Since 2008 we have reduced headcount by 70%, closed branch offices, cut our Toronto office space in half, put some staff on reduced hours, cut salaries of senior managers and cut every discretionary expense we could reasonably do without. And that still wasn’t enough because sales dropped further and the company continued to lose money.”

In April of this year Masterfile sold its European subsidiaries to Mediapro Mediamarketing GmbH in Vienna in an effort to further cut staff and raise capital. Currently, Masterfile has a staff of 37.   

Due to declining sales in recent years Masterfile’s cash flow became a real challenge in 2014. In order to stop the cash drain, in November 2014 -- for the first time in the company’s history -- Masterfile began to delay royalty payments to contributors. This continued for six months through April 2015. However, it is important to note that royalties in that period were always reported on time so all contributors knew exactly what they were owed.

The funding transaction with Mediapro Mediamarketing provided Masterfile with much-needed working capital to get the company back on track financially and to invest in marketing and IT initiatives.  The funds were not used to reinstate salaries – those reductions remain in force.

Starting on May 28, Masterfile was able to once again pay royalties on a concurrent basis with the delivery of the contributor’s royalty statement. However, they still did not have enough funds to settle the royalty backlog. They are paying the oldest outstanding balances first as cash flow allows.

Pigeon told contributors, “Revenues dropped in May and remained flat right through September. The company made further cost-cuts at the start of October to keep the company cash positive and to keep royalty payments current. These included some lay-offs, salary reductions for some employees and further salary reductions for senior managers. This belt-tightening is beginning to feel like a corset but I will look good in a dress.
He continued, “At current revenue and cost levels, we can continue to pay royalties on time forever. But, unless revenues increase by 20% or better, we will need to raise additional capital if we are to get that infernal backlog paid out to all our contributors in a reasonable time frame. And we are working on that.”

Pigeon says that the declines in sales they have experienced were “smallest in North America, larger in Europe and larger still in the rest of the world where we deal through third-party distributors.” He acknowledged that this, “may not be representative of the industry at large.”

Photographer submissions

As might be expected photographer submissions of RM & premium RF has dropped continually over the past 10 years as licensing returns declined from the glory days when the average contributor earned $50,000 a year in royalties from Masterfile.  Pigeon added, “This was exacerbated in 2014/2015 when we fell behind in royalty payments. While we resumed payments on all current royalties in May 2015, I think most photographers are taking a wait-and-see attitude – and who can blame them?”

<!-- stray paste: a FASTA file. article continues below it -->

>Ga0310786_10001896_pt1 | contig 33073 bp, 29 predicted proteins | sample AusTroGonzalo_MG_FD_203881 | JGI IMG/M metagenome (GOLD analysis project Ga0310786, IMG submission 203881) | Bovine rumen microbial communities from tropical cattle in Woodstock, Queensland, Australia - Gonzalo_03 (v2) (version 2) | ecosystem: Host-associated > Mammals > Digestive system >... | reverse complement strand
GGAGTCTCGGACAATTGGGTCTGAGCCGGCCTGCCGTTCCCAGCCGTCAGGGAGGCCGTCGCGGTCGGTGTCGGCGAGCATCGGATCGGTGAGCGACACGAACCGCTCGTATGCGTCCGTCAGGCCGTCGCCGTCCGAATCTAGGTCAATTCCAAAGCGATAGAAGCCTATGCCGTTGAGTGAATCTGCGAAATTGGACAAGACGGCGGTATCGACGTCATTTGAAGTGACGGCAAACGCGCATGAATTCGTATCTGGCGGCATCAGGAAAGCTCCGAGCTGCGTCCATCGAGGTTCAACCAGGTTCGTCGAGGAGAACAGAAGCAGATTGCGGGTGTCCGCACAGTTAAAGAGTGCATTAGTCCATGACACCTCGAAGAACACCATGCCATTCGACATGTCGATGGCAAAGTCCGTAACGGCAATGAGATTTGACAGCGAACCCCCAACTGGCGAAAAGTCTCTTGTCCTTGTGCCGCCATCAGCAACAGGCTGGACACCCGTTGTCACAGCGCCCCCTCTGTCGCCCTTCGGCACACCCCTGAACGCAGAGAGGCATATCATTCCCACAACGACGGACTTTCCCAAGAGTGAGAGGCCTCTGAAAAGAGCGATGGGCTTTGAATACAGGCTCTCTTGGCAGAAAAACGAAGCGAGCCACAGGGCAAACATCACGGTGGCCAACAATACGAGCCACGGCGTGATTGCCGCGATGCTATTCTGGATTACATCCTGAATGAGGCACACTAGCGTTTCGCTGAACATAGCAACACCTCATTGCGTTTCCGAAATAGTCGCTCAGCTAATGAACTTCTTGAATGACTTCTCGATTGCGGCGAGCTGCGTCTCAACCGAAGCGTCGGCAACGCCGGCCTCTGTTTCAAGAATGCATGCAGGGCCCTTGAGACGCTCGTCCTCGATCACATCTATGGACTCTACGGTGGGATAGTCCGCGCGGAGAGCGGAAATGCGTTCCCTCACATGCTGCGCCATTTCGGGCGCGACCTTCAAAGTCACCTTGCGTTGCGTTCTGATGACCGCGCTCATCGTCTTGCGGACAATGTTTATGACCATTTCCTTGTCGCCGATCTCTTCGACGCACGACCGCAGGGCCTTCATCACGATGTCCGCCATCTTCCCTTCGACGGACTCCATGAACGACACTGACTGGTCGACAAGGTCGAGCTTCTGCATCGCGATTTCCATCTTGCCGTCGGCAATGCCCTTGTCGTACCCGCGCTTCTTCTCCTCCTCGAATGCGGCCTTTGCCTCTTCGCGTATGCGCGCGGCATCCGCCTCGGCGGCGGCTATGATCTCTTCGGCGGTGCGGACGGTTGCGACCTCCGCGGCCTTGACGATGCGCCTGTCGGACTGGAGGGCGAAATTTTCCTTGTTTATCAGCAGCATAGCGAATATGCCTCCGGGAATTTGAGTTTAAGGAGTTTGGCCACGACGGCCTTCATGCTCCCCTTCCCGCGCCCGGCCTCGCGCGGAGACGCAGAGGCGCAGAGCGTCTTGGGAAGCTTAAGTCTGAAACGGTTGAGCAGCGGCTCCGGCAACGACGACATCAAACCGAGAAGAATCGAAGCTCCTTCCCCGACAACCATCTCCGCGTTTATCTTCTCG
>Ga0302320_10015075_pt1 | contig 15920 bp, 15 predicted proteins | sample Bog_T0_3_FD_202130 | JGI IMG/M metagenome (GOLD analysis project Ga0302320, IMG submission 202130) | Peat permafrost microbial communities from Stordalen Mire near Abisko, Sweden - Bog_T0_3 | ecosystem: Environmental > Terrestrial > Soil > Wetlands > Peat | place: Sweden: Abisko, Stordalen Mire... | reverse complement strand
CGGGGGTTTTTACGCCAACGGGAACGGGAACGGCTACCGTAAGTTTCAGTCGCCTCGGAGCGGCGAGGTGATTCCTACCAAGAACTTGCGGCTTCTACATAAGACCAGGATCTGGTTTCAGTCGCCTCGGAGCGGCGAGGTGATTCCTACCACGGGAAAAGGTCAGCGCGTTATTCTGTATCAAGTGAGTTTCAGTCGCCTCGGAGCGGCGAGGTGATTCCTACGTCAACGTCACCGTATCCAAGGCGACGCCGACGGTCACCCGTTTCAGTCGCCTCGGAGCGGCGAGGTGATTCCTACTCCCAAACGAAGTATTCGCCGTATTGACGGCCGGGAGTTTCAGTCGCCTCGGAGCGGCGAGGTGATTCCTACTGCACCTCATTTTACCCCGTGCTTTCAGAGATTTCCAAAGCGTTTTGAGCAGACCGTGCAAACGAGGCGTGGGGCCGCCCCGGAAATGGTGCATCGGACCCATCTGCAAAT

So far, this reduction in production by some photographers has not has a significant effect on the quality of the collection. Production companies like Blend, Tetro, Hero Images and Caia to name a few have been “reliable contributors of first class images – through good times and bad,” says Pigeon.

Photographers are certainly not happy with the way the stock photo industry is changing, but most of the Masterfile photographers I talk to appreciate the fact that Steve Pigeon and his team have been very upfront with them about what is happening and doing everything possible to make the best of a very difficult situation. One photographer who is still owed money said, “Steve Pigeon is a real stand-up guy and I admire him.”

Copyright © 2015 Jim Pickerell. The above article may not be copied, reproduced, excerpted or distributed in any manner without written permission from the author. All requests should be submitted to Selling Stock at 10319 Westlake Drive, Suite 162, Bethesda, MD 20817, phone 301-461-7627, e-mail: wvz@fpcubgbf.pbz

Jim Pickerell is founder of, an online newsletter that publishes daily. He is also available for personal telephone consultations on pricing and other matters related to stock photography. He occasionally acts as an expert witness on matters related to stock photography. For his current curriculum vitae go to: